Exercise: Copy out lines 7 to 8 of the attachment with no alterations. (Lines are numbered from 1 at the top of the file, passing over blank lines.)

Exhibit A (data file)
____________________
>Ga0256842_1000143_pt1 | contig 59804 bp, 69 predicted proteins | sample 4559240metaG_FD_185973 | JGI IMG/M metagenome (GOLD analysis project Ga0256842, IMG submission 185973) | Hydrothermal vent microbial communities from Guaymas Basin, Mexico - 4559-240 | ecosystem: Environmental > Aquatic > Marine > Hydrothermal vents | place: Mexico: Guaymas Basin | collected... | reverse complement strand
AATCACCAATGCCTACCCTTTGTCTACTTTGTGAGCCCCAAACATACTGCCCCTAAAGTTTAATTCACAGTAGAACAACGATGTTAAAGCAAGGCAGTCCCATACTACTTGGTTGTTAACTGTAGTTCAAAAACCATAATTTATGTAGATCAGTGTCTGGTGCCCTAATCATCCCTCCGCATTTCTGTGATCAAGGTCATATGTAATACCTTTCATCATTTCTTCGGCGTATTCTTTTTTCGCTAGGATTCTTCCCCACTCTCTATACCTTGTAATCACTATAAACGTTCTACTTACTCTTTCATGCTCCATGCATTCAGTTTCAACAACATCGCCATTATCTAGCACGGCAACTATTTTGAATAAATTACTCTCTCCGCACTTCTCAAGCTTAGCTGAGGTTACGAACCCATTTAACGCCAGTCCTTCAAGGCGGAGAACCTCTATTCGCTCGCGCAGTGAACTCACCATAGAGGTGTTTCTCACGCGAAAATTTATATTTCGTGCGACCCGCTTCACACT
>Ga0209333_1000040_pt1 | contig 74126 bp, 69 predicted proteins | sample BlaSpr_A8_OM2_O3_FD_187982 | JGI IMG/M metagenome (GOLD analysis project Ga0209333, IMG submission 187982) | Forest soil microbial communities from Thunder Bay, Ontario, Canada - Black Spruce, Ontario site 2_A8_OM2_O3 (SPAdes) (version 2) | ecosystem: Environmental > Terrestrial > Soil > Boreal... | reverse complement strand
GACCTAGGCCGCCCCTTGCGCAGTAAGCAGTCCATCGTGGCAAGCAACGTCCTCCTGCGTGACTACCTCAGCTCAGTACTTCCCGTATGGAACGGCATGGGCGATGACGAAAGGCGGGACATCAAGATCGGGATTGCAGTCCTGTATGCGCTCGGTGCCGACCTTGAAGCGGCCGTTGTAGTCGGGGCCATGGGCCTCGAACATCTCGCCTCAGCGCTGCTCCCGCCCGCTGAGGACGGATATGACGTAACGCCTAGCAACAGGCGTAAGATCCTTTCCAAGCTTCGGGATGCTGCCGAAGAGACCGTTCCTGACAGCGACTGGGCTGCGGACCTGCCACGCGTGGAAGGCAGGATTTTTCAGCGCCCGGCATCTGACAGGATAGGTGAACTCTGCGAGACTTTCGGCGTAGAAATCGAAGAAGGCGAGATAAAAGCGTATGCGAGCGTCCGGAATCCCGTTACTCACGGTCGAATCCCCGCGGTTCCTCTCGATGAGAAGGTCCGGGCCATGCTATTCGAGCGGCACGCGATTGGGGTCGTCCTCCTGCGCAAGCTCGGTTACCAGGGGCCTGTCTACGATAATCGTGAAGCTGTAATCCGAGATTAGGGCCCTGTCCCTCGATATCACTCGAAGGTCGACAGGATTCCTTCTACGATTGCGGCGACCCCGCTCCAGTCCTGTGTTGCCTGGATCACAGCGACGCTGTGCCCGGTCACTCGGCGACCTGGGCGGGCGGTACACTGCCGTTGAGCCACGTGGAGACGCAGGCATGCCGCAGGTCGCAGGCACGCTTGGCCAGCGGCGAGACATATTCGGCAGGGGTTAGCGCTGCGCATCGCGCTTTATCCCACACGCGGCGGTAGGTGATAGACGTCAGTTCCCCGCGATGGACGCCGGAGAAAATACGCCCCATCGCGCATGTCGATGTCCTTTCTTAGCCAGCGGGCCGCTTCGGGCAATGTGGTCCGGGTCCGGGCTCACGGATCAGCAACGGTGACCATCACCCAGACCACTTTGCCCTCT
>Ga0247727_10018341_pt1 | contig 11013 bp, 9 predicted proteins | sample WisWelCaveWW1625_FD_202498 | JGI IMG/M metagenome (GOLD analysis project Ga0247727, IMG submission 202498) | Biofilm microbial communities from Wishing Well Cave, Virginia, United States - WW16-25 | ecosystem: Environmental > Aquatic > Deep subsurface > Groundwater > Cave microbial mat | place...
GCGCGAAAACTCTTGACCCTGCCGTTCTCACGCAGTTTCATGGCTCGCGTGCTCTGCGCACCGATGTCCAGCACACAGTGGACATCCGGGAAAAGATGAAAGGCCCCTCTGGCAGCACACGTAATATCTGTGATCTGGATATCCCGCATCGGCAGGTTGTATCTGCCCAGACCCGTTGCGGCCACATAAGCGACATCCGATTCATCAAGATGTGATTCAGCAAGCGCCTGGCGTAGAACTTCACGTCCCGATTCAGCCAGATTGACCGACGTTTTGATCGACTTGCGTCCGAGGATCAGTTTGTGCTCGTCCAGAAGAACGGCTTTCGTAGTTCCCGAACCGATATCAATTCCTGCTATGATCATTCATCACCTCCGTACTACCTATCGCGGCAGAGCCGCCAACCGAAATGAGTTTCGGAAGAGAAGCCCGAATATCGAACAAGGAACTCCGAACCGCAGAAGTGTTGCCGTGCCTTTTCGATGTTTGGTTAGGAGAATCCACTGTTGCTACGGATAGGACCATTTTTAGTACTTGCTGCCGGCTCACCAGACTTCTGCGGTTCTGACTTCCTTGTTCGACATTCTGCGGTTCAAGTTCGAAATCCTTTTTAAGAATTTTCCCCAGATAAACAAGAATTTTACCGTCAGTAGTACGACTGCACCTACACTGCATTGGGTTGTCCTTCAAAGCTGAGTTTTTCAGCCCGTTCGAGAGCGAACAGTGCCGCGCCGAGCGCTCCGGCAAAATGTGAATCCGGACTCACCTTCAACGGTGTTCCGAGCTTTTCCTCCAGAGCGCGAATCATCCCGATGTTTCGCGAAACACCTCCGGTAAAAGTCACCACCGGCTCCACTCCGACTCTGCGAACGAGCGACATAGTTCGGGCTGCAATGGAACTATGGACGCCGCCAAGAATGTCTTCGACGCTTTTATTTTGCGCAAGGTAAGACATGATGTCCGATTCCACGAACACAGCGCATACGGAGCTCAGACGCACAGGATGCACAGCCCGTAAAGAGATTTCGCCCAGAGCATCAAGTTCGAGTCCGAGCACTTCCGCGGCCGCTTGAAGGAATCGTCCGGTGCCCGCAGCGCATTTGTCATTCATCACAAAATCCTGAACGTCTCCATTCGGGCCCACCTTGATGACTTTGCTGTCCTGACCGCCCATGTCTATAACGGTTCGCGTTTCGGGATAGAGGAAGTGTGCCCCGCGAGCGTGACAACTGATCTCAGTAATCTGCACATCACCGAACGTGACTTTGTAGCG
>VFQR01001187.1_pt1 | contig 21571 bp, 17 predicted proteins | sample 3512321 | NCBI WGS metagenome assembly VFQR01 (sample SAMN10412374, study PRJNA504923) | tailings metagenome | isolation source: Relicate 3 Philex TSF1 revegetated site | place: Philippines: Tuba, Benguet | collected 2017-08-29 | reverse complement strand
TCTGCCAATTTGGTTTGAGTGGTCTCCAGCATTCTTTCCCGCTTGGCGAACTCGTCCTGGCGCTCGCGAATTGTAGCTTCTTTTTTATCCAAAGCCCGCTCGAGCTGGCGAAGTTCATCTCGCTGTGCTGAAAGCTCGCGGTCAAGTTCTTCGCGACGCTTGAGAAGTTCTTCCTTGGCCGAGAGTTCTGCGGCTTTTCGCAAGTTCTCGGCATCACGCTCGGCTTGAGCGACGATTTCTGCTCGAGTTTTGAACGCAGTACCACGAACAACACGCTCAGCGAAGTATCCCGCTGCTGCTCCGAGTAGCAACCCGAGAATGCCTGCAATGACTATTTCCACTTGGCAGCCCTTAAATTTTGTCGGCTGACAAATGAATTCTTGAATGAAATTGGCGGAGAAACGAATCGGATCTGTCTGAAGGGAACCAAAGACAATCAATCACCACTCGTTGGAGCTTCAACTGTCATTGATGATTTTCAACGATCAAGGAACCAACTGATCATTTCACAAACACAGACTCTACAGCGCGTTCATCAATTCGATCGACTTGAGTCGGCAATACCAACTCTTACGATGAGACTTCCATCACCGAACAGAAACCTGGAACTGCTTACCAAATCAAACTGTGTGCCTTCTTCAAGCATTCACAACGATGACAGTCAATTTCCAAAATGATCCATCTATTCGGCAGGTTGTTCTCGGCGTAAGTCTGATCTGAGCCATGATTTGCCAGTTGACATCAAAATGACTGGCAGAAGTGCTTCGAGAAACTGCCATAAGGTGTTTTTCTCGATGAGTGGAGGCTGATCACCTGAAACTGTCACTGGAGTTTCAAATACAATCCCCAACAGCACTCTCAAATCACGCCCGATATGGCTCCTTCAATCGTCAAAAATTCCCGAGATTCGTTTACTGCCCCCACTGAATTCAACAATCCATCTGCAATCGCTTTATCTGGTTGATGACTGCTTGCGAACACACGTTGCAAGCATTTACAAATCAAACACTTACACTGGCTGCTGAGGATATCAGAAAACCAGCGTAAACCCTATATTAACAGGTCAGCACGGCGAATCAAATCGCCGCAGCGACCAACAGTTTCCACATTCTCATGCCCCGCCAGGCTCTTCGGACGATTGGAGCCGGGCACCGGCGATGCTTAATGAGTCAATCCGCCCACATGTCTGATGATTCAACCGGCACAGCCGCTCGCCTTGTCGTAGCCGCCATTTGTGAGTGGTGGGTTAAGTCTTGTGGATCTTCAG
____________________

>VFQR01001187.1_pt1 | contig 21571 bp, 17 predicted proteins | sample 3512321 | NCBI WGS metagenome assembly VFQR01 (sample SAMN10412374, study PRJNA504923) | tailings metagenome | isolation source: Relicate 3 Philex TSF1 revegetated site | place: Philippines: Tuba, Benguet | collected 2017-08-29 | reverse complement strand
TCTGCCAATTTGGTTTGAGTGGTCTCCAGCATTCTTTCCCGCTTGGCGAACTCGTCCTGGCGCTCGCGAATTGTAGCTTCTTTTTTATCCAAAGCCCGCTCGAGCTGGCGAAGTTCATCTCGCTGTGCTGAAAGCTCGCGGTCAAGTTCTTCGCGACGCTTGAGAAGTTCTTCCTTGGCCGAGAGTTCTGCGGCTTTTCGCAAGTTCTCGGCATCACGCTCGGCTTGAGCGACGATTTCTGCTCGAGTTTTGAACGCAGTACCACGAACAACACGCTCAGCGAAGTATCCCGCTGCTGCTCCGAGTAGCAACCCGAGAATGCCTGCAATGACTATTTCCACTTGGCAGCCCTTAAATTTTGTCGGCTGACAAATGAATTCTTGAATGAAATTGGCGGAGAAACGAATCGGATCTGTCTGAAGGGAACCAAAGACAATCAATCACCACTCGTTGGAGCTTCAACTGTCATTGATGATTTTCAACGATCAAGGAACCAACTGATCATTTCACAAACACAGACTCTACAGCGCGTTCATCAATTCGATCGACTTGAGTCGGCAATACCAACTCTTACGATGAGACTTCCATCACCGAACAGAAACCTGGAACTGCTTACCAAATCAAACTGTGTGCCTTCTTCAAGCATTCACAACGATGACAGTCAATTTCCAAAATGATCCATCTATTCGGCAGGTTGTTCTCGGCGTAAGTCTGATCTGAGCCATGATTTGCCAGTTGACATCAAAATGACTGGCAGAAGTGCTTCGAGAAACTGCCATAAGGTGTTTTTCTCGATGAGTGGAGGCTGATCACCTGAAACTGTCACTGGAGTTTCAAATACAATCCCCAACAGCACTCTCAAATCACGCCCGATATGGCTCCTTCAATCGTCAAAAATTCCCGAGATTCGTTTACTGCCCCCACTGAATTCAACAATCCATCTGCAATCGCTTTATCTGGTTGATGACTGCTTGCGAACACACGTTGCAAGCATTTACAAATCAAACACTTACACTGGCTGCTGAGGATATCAGAAAACCAGCGTAAACCCTATATTAACAGGTCAGCACGGCGAATCAAATCGCCGCAGCGACCAACAGTTTCCACATTCTCATGCCCCGCCAGGCTCTTCGGACGATTGGAGCCGGGCACCGGCGATGCTTAATGAGTCAATCCGCCCACATGTCTGATGATTCAACCGGCACAGCCGCTCGCCTTGTCGTAGCCGCCATTTGTGAGTGGTGGGTTAAGTCTTGTGGATCTTCAG